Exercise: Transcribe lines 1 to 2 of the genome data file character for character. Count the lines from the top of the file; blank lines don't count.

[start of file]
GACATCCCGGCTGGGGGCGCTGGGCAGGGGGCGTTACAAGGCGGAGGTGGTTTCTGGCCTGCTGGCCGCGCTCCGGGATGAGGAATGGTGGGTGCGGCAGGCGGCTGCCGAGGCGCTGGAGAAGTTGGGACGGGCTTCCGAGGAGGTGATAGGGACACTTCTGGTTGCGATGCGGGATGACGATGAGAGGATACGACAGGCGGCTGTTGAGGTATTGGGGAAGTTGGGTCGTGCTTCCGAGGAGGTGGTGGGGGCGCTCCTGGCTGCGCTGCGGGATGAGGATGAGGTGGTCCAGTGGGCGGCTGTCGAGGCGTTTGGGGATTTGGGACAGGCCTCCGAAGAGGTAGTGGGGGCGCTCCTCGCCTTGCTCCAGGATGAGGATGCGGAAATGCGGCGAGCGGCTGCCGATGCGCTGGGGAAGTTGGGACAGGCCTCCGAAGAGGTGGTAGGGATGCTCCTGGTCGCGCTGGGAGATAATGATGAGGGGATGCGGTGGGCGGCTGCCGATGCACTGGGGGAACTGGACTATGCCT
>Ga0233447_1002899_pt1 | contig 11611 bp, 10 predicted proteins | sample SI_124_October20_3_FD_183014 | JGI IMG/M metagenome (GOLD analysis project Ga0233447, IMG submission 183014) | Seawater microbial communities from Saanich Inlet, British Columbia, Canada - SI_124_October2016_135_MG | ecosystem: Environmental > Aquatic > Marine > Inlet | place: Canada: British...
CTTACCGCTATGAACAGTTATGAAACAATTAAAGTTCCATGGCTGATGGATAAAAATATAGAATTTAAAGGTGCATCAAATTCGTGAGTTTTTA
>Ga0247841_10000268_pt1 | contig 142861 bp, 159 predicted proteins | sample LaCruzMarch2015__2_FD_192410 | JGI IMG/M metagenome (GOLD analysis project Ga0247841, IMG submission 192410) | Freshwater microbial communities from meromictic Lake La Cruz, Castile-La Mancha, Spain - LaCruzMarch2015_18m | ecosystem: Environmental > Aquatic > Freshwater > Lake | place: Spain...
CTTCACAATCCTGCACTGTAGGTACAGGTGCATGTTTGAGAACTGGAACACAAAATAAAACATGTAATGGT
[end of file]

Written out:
GACATCCCGGCTGGGGGCGCTGGGCAGGGGGCGTTACAAGGCGGAGGTGGTTTCTGGCCTGCTGGCCGCGCTCCGGGATGAGGAATGGTGGGTGCGGCAGGCGGCTGCCGAGGCGCTGGAGAAGTTGGGACGGGCTTCCGAGGAGGTGATAGGGACACTTCTGGTTGCGATGCGGGATGACGATGAGAGGATACGACAGGCGGCTGTTGAGGTATTGGGGAAGTTGGGTCGTGCTTCCGAGGAGGTGGTGGGGGCGCTCCTGGCTGCGCTGCGGGATGAGGATGAGGTGGTCCAGTGGGCGGCTGTCGAGGCGTTTGGGGATTTGGGACAGGCCTCCGAAGAGGTAGTGGGGGCGCTCCTCGCCTTGCTCCAGGATGAGGATGCGGAAATGCGGCGAGCGGCTGCCGATGCGCTGGGGAAGTTGGGACAGGCCTCCGAAGAGGTGGTAGGGATGCTCCTGGTCGCGCTGGGAGATAATGATGAGGGGATGCGGTGGGCGGCTGCCGATGCACTGGGGGAACTGGACTATGCCT
>Ga0233447_1002899_pt1 | contig 11611 bp, 10 predicted proteins | sample SI_124_October20_3_FD_183014 | JGI IMG/M metagenome (GOLD analysis project Ga0233447, IMG submission 183014) | Seawater microbial communities from Saanich Inlet, British Columbia, Canada - SI_124_October2016_135_MG | ecosystem: Environmental > Aquatic > Marine > Inlet | place: Canada: British...